Exploring the Feasibility of an Innovative Inter-Generational Computer Game for Sexual Health Education in Youth with Autism Spectrum Disorder and Other Neurodevelopmental Disabilities: A Mixed-Method Case Study

Friday, May 13, 2016: 11:30 AM-1:30 PM
Hall A (Baltimore Convention Center)
P. Chaudhary1, S. M. Dube2, L. N. Ceglio2, D. A. Pearson3, H. Y. Song4, A. M. Spencer5, C. Markham2, M. Peskin6, D. Santa Maria7, J. McLaughlin8, J. M. Wilkerson5, R. Addy5 and R. Shegog2, (1)Health Promotion and Behavioral Sciences, University of Texas School of Public Health, Houston, TX, (2)Center for Health Promotion and Prevention Research, University of Texas School of Public Health, Houston, TX, (3)Psychiatry & Behavioral Sciences, University of Texas Medical School at Houston, Houston, TX, (4)University of Texas School of BioInformatics, Houston, TX, (5)University of Texas School of Public Health, Houston, TX, (6)Center for Health Promotion and Prevention Research, Houston, TX, (7)Nursing Systems, University of Texas School of Nursing, Houston, TX, (8)Radiant Creative Group, LLC, Houston, TX
Background: Although youth with Autism Spectrum Disorder (ASD) and other Neurodevelopmental Disabilities (NDD) experience deficits in communication and social skills, the onset of puberty and sexual development is not equally delayed. Yet, their sexual and relationship needs are often neglected. Moreover, barriers to effective peer and parental communication experienced by these individuals, limit the educational impact of traditional sexual health interventions. As the individuals with ASD/NDD are often visual learners, technology based serious intergenerational games represent a salient strategy to fulfil this gap. Hence, this study aims to explore the potential of an innovative, home-based intergenerational computer game, The Secret of Seven Stones (SSS),to promote sexual education and parent-youth communication in this population.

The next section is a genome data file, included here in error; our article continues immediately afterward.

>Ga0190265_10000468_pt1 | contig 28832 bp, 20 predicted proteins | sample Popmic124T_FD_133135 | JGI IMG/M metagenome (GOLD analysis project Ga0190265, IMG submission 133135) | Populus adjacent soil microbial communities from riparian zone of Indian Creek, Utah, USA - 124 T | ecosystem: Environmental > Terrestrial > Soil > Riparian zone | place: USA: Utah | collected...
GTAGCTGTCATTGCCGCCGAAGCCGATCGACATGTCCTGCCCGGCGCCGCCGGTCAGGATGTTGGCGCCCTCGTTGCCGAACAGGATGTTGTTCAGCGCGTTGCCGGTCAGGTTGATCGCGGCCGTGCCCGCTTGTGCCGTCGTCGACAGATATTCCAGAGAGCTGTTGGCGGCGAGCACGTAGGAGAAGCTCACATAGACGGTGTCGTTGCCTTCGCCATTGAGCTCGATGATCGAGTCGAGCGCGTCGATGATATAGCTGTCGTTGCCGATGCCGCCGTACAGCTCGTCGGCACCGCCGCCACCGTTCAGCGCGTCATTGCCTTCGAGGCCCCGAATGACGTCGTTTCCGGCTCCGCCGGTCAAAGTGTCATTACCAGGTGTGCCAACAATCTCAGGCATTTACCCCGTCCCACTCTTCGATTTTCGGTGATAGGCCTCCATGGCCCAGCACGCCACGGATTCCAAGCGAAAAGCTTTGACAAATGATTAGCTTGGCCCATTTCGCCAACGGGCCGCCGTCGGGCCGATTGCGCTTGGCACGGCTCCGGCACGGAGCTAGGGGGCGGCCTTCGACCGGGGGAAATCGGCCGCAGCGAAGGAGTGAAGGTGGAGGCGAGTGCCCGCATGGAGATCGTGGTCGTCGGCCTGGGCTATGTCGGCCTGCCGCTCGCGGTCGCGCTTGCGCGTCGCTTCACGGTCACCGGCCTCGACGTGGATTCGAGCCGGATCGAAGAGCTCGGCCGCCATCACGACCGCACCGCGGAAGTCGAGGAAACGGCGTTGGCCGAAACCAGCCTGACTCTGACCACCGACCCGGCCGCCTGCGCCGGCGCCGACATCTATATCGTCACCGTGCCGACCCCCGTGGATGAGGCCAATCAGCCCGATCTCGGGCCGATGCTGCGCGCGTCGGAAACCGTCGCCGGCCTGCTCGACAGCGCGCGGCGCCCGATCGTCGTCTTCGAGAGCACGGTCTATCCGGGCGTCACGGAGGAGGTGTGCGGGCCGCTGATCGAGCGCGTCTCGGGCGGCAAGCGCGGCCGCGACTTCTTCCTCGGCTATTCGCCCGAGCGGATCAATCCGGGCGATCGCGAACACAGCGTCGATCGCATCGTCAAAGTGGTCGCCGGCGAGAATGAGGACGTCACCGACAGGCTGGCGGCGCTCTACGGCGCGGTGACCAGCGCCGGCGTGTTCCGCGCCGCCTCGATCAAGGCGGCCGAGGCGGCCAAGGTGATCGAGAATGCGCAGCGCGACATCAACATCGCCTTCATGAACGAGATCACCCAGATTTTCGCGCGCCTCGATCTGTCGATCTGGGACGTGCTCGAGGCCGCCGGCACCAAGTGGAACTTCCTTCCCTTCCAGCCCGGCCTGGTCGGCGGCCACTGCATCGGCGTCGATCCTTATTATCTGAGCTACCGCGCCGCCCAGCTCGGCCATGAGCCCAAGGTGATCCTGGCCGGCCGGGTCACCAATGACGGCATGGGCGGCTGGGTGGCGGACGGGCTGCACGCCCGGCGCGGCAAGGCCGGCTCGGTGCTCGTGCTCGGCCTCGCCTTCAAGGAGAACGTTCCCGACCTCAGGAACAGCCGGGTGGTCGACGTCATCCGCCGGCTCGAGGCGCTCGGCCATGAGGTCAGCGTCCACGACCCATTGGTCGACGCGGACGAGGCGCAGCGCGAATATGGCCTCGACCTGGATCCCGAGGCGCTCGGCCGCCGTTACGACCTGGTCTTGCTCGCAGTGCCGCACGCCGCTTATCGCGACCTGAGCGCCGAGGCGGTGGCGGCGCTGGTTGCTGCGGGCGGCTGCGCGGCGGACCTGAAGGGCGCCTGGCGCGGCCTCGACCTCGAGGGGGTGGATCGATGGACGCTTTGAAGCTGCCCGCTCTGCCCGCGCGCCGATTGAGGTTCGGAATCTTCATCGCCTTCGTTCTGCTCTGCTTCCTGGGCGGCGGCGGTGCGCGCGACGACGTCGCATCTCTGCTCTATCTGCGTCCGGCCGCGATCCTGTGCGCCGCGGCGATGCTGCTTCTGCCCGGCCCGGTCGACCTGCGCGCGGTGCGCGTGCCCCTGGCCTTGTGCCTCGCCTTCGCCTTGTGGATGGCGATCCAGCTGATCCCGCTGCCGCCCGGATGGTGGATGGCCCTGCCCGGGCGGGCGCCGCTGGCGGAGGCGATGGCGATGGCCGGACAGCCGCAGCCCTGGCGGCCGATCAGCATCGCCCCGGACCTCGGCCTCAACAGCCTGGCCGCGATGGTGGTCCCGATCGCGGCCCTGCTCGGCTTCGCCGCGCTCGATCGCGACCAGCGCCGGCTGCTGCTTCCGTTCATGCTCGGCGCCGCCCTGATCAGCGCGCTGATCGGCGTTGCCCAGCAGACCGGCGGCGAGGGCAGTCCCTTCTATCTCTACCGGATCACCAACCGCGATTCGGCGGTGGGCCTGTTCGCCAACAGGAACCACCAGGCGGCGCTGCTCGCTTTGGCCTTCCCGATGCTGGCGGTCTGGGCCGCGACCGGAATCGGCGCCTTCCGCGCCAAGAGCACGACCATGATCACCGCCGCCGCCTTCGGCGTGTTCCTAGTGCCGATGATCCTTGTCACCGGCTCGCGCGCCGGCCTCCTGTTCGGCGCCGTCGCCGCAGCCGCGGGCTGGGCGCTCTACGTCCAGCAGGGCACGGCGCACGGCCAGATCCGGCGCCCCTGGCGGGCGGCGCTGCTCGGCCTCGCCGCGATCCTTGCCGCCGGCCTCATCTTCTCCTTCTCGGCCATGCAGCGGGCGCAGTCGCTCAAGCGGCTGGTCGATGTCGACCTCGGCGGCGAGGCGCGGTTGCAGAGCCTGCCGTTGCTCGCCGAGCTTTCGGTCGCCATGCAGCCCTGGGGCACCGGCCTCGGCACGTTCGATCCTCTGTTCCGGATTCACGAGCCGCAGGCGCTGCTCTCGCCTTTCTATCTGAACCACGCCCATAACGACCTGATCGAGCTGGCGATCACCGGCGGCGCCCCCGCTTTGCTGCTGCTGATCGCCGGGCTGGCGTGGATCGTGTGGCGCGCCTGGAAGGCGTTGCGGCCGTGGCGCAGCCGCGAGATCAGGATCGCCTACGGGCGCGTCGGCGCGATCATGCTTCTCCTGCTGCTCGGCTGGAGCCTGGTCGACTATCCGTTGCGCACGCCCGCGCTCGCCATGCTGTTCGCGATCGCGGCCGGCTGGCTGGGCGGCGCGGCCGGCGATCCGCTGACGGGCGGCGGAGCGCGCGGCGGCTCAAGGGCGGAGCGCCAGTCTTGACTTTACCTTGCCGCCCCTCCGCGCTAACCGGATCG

1. To explore the usability of SSS for sexual health education in ASD/NDD youth. 
  2. To explore the feasibility of using SSS in the home setting.
  3. To explore the feasibility of SSS to promote parent-youth communication. 

Methods: This study is a mixed methods multiple case study of six parent-youth dyads (11-14 years) in a large metropolitan area in Texas. This study is a subset of a larger, randomized control efficacy trial, to evaluate the 18-level home-based SSS computer game and parent website (Figure 1). A stepped development framework, Intervention Mapping, informed the theoretical and empirical foundation of SSS. Parent and youth self-reported data were collected via Questionnaire Development System (QDSTM) survey assessing pre-sexual and sexual behaviors, intentions towards sex and parent-youth communication about sex, and gaming behaviors at baseline and 3-month follow-up. Game progress and time-on-task data were collected from the SSS data base. Usability rating surveys and in-depth semi-structured exit interviews were conducted with parents and youth at 3-month follow-up.  

Results: The youth sample (n=6) was male (50%), Caucasian, of mean age 13.04 ± 1.49 years, and with diagnosis of Autism Spectrum Disorder (ASD) (33%) and/or had  other Neurodevelopmental Disabilities (NDD) (67%). Youth were sexually inexperienced (100%) but engaged in some pre-sexual behavior (50%) and intending to have sex in next year (33%). Some had ever talked to their parent about sexual topics such as birth control (50%), condoms (33%), HIV/AIDS (50%), and STIs (33%). Parents were female, 46.1 ± 2.43 years old, and Caucasian. By 3-month follow-up most youth had either completed SSS (57%) or completed over half of SSS (14%). Youth and parents rated the game as captivating (67-100%), easy to use (67-83%), understandable (50-100%), credible (67-100%), and helpful for making future healthy choices (83-100%) (Figure 2). SSS rated lower on uniqueness, attractiveness, and motivational appeal (33-67%). Youth reported length and technical difficulties as barriers to game play. Qualitative findings highlighted higher acceptability of the game and website among parent-youth dyads, particularly for ease of navigation, website resources, and parental involvement. Parents indicated benefits of SSS in mediating parent-youth communication regarding sexual health.

Conclusions: Our exploratory analysis indicated that an intergenerational game offers an acceptable and feasible strategy to address the socio-sexual needs of youth with ASD/NDD. These exploratory results suggest that further research with larger samples is indicated.